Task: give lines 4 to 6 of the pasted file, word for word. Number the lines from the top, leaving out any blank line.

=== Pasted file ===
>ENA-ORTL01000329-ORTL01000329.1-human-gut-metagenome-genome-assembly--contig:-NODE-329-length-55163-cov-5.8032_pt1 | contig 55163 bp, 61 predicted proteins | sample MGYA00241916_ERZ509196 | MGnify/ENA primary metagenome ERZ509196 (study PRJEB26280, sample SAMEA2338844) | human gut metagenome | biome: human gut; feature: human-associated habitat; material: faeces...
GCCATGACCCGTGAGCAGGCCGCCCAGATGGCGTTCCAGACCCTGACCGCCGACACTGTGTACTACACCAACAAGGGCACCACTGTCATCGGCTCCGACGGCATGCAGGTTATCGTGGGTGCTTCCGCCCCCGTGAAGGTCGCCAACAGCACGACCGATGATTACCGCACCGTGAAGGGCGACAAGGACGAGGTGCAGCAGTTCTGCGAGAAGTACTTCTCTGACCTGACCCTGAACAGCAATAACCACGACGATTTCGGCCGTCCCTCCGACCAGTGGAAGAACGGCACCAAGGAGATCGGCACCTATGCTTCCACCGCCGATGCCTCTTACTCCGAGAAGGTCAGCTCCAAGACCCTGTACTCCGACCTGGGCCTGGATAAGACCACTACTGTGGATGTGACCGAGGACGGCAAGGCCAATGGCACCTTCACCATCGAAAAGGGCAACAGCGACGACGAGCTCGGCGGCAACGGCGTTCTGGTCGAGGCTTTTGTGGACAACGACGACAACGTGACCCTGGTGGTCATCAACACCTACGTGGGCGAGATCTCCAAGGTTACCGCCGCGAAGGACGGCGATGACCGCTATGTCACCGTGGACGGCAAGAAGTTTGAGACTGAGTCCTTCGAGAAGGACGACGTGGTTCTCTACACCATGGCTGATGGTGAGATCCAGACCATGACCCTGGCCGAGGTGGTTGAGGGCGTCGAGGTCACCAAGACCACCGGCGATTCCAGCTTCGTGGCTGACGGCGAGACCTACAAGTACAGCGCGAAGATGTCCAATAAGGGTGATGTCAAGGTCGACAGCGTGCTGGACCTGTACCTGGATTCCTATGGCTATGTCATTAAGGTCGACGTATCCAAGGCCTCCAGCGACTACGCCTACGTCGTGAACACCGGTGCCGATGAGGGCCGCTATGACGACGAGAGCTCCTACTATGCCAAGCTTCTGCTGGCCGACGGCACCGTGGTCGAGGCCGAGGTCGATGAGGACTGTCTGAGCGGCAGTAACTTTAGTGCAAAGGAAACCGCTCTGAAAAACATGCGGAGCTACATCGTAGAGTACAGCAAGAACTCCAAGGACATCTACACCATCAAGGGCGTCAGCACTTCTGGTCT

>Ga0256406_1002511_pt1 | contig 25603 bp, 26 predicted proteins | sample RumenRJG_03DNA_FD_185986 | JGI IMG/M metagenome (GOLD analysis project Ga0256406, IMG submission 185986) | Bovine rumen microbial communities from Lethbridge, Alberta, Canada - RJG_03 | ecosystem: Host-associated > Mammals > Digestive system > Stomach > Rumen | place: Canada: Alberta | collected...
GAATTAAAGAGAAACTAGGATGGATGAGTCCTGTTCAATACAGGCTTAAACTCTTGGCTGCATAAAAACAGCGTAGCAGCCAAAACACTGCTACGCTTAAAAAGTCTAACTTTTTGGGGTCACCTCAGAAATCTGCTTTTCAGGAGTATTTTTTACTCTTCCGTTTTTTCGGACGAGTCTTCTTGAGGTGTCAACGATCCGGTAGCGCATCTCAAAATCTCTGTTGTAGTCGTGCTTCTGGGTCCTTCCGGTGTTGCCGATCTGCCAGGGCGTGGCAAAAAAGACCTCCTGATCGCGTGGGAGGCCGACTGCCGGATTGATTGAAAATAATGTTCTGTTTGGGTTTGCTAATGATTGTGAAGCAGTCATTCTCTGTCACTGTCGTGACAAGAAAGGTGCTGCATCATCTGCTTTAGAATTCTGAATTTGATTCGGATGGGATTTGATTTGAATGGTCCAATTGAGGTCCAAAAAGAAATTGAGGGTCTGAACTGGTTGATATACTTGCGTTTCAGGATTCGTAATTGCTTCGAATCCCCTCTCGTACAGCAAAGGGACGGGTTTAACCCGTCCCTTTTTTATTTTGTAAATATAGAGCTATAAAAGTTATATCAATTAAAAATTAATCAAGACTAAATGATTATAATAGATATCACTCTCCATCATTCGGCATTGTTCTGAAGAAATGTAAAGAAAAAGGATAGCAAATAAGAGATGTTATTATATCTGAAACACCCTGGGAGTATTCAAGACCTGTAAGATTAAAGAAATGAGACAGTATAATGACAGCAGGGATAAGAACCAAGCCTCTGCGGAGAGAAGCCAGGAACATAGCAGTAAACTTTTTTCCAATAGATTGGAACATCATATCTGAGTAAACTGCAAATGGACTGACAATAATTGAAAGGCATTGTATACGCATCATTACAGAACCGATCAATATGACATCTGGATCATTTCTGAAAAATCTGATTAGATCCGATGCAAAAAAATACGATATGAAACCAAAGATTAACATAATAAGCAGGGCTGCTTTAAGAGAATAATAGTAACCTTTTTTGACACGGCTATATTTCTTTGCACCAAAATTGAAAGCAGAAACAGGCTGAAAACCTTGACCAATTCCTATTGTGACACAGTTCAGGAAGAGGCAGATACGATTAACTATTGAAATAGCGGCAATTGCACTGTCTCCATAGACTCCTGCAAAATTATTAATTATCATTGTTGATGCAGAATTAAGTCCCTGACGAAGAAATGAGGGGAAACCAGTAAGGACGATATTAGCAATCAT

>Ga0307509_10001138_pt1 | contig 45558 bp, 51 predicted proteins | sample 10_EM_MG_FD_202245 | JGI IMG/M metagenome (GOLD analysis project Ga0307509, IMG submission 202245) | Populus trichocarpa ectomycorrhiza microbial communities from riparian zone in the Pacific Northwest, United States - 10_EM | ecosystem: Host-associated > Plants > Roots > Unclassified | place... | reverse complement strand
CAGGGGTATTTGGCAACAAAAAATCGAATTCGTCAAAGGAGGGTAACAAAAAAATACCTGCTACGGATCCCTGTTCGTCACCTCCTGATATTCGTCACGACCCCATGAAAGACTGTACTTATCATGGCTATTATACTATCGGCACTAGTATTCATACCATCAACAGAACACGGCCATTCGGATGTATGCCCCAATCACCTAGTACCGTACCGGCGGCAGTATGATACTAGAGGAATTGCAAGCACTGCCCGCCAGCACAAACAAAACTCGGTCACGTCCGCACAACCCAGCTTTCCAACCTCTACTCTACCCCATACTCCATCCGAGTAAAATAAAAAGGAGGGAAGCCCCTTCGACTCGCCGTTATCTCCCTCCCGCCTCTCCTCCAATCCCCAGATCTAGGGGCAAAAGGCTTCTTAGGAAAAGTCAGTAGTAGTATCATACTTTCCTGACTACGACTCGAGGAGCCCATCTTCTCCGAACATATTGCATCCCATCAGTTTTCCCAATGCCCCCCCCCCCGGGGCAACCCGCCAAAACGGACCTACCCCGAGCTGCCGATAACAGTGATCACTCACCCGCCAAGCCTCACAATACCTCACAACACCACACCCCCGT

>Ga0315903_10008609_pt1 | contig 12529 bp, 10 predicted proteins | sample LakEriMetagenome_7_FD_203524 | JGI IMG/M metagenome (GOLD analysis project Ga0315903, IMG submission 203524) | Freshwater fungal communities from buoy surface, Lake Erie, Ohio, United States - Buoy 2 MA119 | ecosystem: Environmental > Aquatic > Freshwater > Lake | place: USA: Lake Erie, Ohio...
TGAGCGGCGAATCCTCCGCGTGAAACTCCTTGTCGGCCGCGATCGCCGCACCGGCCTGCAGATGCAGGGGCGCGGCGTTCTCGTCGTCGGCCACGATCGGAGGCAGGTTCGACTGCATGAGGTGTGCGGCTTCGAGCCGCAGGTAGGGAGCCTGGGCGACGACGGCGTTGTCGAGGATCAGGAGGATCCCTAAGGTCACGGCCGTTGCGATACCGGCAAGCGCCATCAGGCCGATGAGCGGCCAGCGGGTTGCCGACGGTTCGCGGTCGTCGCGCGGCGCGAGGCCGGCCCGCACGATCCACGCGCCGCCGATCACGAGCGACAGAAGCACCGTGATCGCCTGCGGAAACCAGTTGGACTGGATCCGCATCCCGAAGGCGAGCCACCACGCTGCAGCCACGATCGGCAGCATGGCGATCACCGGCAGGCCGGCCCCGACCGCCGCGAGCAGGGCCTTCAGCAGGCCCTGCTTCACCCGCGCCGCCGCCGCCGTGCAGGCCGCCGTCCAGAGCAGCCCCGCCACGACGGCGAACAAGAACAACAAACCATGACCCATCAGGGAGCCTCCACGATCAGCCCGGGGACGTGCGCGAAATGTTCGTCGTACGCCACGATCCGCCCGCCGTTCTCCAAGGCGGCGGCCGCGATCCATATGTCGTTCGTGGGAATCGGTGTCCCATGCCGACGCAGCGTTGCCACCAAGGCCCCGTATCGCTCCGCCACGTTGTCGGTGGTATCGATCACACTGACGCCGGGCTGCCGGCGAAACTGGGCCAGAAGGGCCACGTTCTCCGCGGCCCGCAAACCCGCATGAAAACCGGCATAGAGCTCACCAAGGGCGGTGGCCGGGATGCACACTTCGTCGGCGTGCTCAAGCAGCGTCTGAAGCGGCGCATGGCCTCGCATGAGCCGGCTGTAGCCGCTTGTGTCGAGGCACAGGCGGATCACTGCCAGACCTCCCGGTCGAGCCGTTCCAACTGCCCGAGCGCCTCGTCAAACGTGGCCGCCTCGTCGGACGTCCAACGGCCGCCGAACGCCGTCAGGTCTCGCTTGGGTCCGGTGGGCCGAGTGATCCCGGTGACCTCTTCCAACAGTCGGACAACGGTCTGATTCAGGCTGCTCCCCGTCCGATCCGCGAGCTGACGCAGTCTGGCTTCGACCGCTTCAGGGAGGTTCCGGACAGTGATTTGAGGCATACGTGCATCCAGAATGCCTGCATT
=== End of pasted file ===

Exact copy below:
GAATTAAAGAGAAACTAGGATGGATGAGTCCTGTTCAATACAGGCTTAAACTCTTGGCTGCATAAAAACAGCGTAGCAGCCAAAACACTGCTACGCTTAAAAAGTCTAACTTTTTGGGGTCACCTCAGAAATCTGCTTTTCAGGAGTATTTTTTACTCTTCCGTTTTTTCGGACGAGTCTTCTTGAGGTGTCAACGATCCGGTAGCGCATCTCAAAATCTCTGTTGTAGTCGTGCTTCTGGGTCCTTCCGGTGTTGCCGATCTGCCAGGGCGTGGCAAAAAAGACCTCCTGATCGCGTGGGAGGCCGACTGCCGGATTGATTGAAAATAATGTTCTGTTTGGGTTTGCTAATGATTGTGAAGCAGTCATTCTCTGTCACTGTCGTGACAAGAAAGGTGCTGCATCATCTGCTTTAGAATTCTGAATTTGATTCGGATGGGATTTGATTTGAATGGTCCAATTGAGGTCCAAAAAGAAATTGAGGGTCTGAACTGGTTGATATACTTGCGTTTCAGGATTCGTAATTGCTTCGAATCCCCTCTCGTACAGCAAAGGGACGGGTTTAACCCGTCCCTTTTTTATTTTGTAAATATAGAGCTATAAAAGTTATATCAATTAAAAATTAATCAAGACTAAATGATTATAATAGATATCACTCTCCATCATTCGGCATTGTTCTGAAGAAATGTAAAGAAAAAGGATAGCAAATAAGAGATGTTATTATATCTGAAACACCCTGGGAGTATTCAAGACCTGTAAGATTAAAGAAATGAGACAGTATAATGACAGCAGGGATAAGAACCAAGCCTCTGCGGAGAGAAGCCAGGAACATAGCAGTAAACTTTTTTCCAATAGATTGGAACATCATATCTGAGTAAACTGCAAATGGACTGACAATAATTGAAAGGCATTGTATACGCATCATTACAGAACCGATCAATATGACATCTGGATCATTTCTGAAAAATCTGATTAGATCCGATGCAAAAAAATACGATATGAAACCAAAGATTAACATAATAAGCAGGGCTGCTTTAAGAGAATAATAGTAACCTTTTTTGACACGGCTATATTTCTTTGCACCAAAATTGAAAGCAGAAACAGGCTGAAAACCTTGACCAATTCCTATTGTGACACAGTTCAGGAAGAGGCAGATACGATTAACTATTGAAATAGCGGCAATTGCACTGTCTCCATAGACTCCTGCAAAATTATTAATTATCATTGTTGATGCAGAATTAAGTCCCTGACGAAGAAATGAGGGGAAACCAGTAAGGACGATATTAGCAATCAT

>Ga0307509_10001138_pt1 | contig 45558 bp, 51 predicted proteins | sample 10_EM_MG_FD_202245 | JGI IMG/M metagenome (GOLD analysis project Ga0307509, IMG submission 202245) | Populus trichocarpa ectomycorrhiza microbial communities from riparian zone in the Pacific Northwest, United States - 10_EM | ecosystem: Host-associated > Plants > Roots > Unclassified | place... | reverse complement strand
CAGGGGTATTTGGCAACAAAAAATCGAATTCGTCAAAGGAGGGTAACAAAAAAATACCTGCTACGGATCCCTGTTCGTCACCTCCTGATATTCGTCACGACCCCATGAAAGACTGTACTTATCATGGCTATTATACTATCGGCACTAGTATTCATACCATCAACAGAACACGGCCATTCGGATGTATGCCCCAATCACCTAGTACCGTACCGGCGGCAGTATGATACTAGAGGAATTGCAAGCACTGCCCGCCAGCACAAACAAAACTCGGTCACGTCCGCACAACCCAGCTTTCCAACCTCTACTCTACCCCATACTCCATCCGAGTAAAATAAAAAGGAGGGAAGCCCCTTCGACTCGCCGTTATCTCCCTCCCGCCTCTCCTCCAATCCCCAGATCTAGGGGCAAAAGGCTTCTTAGGAAAAGTCAGTAGTAGTATCATACTTTCCTGACTACGACTCGAGGAGCCCATCTTCTCCGAACATATTGCATCCCATCAGTTTTCCCAATGCCCCCCCCCCCGGGGCAACCCGCCAAAACGGACCTACCCCGAGCTGCCGATAACAGTGATCACTCACCCGCCAAGCCTCACAATACCTCACAACACCACACCCCCGT